Critics of the Aeneid focus on a variety of issues. The tone of the poem as a whole is a particular matter of debate; some see the poem as ultimately pessimistic and politically subversive to the Augustan regime, while others view it as a celebration of the new imperial dynasty. Virgil makes use of the symbolism of the Augustan regime, and some scholars see strong associations between Augustus and Aeneas, the one as founder and the other as re-founder of Rome. A strong teleology, or drive towards a climax, has been detected in the poem. The Aeneid is full of prophecies about the future of Rome, the deeds of Augustus, his ancestors, and famous Romans, and the Carthaginian Wars; the shield of Aeneas even depicts Augustus' victory at Actium in 31 BC. A further focus of study is the character of Aeneas. As the protagonist of the poem, Aeneas seems to constantly waver between his emotions and commitment to his prophetic duty to found Rome; critics note the breakdown of Aeneas's emotional control in the last sections of the poem where the "pious" and "righteous" Aeneas mercilessly slaughters the Latin warrior Turnus.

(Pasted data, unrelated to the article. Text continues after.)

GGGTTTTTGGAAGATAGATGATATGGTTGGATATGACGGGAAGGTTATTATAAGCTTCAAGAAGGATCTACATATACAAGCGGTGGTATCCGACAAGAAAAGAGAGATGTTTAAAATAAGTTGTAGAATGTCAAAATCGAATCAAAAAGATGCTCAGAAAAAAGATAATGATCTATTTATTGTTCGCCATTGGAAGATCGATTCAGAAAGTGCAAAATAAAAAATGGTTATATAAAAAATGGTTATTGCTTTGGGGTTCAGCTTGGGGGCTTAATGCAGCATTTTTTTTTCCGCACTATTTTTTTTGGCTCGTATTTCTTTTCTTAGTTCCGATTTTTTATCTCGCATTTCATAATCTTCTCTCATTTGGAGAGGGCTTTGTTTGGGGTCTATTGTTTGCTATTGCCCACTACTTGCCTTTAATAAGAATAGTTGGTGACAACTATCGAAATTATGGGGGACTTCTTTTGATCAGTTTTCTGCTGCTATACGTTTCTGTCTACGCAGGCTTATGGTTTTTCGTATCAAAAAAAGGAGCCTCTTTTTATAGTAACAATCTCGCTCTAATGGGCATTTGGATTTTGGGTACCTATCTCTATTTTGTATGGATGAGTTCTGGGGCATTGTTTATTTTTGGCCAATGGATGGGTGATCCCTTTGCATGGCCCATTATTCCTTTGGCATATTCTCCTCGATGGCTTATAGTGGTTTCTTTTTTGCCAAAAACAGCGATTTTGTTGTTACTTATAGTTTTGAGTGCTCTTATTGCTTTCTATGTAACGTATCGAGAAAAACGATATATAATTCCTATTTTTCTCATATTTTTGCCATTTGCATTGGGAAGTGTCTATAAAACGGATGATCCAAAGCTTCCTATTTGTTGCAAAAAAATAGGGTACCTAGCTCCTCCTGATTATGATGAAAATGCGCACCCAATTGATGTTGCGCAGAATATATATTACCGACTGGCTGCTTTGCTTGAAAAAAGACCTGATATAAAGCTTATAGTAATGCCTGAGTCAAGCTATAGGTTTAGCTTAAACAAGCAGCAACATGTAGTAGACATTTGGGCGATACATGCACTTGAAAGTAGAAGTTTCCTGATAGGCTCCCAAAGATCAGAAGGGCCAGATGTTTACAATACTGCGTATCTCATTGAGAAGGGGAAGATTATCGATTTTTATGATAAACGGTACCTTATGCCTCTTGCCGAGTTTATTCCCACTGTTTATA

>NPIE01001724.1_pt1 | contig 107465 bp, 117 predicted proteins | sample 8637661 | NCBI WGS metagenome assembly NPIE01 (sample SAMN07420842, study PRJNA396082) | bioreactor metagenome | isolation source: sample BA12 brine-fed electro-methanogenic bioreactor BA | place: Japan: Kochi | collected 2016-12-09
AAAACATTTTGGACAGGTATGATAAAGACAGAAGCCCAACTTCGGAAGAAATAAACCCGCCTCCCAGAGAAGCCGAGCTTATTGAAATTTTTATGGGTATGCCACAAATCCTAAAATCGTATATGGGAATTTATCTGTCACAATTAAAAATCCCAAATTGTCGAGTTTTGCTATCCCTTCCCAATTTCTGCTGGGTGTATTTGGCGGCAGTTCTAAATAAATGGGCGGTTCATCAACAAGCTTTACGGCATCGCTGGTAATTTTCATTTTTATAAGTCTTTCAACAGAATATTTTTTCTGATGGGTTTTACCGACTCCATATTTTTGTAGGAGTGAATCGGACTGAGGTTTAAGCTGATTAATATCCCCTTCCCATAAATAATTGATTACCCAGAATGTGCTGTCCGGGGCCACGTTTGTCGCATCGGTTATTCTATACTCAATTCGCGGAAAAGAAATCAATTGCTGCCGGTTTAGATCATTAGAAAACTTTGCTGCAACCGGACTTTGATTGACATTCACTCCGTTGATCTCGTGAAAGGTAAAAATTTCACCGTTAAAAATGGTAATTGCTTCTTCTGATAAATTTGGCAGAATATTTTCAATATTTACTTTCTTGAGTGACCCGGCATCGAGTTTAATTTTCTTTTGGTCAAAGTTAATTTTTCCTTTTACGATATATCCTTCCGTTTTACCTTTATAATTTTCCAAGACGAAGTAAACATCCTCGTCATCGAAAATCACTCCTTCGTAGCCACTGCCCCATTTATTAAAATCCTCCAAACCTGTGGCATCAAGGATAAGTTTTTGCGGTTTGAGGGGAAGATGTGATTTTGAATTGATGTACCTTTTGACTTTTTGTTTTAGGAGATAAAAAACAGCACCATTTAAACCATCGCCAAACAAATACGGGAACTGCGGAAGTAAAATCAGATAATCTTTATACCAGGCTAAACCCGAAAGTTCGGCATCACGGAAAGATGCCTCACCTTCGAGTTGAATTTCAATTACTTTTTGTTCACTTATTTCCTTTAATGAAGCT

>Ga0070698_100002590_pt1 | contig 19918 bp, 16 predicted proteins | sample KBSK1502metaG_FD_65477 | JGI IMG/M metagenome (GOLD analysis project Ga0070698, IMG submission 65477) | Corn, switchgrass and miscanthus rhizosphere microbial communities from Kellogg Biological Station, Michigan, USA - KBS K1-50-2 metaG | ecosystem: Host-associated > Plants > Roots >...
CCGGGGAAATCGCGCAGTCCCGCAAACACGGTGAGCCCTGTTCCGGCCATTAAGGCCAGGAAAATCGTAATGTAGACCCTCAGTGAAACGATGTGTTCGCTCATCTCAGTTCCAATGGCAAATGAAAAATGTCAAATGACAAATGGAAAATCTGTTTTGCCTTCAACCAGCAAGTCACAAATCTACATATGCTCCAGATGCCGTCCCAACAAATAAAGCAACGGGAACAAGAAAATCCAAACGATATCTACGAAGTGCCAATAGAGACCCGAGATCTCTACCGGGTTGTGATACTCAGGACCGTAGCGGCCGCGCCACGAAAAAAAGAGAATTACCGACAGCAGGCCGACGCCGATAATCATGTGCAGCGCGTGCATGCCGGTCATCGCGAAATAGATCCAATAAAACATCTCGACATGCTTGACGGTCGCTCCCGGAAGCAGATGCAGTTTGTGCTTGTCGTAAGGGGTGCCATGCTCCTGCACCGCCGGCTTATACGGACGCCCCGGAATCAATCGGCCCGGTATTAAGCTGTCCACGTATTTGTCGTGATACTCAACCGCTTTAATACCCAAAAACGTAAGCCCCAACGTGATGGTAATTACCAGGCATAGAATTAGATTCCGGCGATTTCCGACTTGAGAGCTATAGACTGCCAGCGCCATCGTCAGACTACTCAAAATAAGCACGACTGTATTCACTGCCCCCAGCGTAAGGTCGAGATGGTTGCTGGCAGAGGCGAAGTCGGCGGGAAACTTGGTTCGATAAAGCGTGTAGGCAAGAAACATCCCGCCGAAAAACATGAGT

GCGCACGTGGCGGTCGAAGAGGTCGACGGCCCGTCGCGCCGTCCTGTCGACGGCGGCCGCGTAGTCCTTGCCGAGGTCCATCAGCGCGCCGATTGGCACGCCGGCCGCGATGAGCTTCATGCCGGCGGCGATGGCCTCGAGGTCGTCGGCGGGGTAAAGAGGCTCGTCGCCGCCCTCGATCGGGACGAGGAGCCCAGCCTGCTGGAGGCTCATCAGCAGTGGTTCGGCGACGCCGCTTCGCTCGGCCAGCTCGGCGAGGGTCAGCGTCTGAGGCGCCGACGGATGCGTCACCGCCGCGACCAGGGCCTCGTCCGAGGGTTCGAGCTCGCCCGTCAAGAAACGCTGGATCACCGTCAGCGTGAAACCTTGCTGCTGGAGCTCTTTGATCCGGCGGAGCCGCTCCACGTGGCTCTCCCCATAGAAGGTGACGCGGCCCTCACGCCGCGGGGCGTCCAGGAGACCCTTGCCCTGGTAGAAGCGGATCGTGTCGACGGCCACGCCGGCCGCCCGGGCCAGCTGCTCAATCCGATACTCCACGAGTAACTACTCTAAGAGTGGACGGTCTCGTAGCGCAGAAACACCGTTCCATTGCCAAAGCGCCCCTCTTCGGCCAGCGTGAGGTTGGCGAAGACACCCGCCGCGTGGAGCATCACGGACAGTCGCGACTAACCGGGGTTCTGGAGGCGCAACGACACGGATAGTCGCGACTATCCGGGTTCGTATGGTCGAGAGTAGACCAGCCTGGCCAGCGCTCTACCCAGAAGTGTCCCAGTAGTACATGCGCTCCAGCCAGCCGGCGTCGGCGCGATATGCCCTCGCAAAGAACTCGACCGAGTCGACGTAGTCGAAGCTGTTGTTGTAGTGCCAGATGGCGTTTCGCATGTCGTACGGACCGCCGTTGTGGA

The Aeneid appears to have been a great success. Virgil is said to have recited Books 2, 4 and 6 to Augustus; the mention of her son, Marcellus, in book 6 apparently caused Augustus' sister Octavia to faint. The poem was unfinished when Virgil died in 19 BC.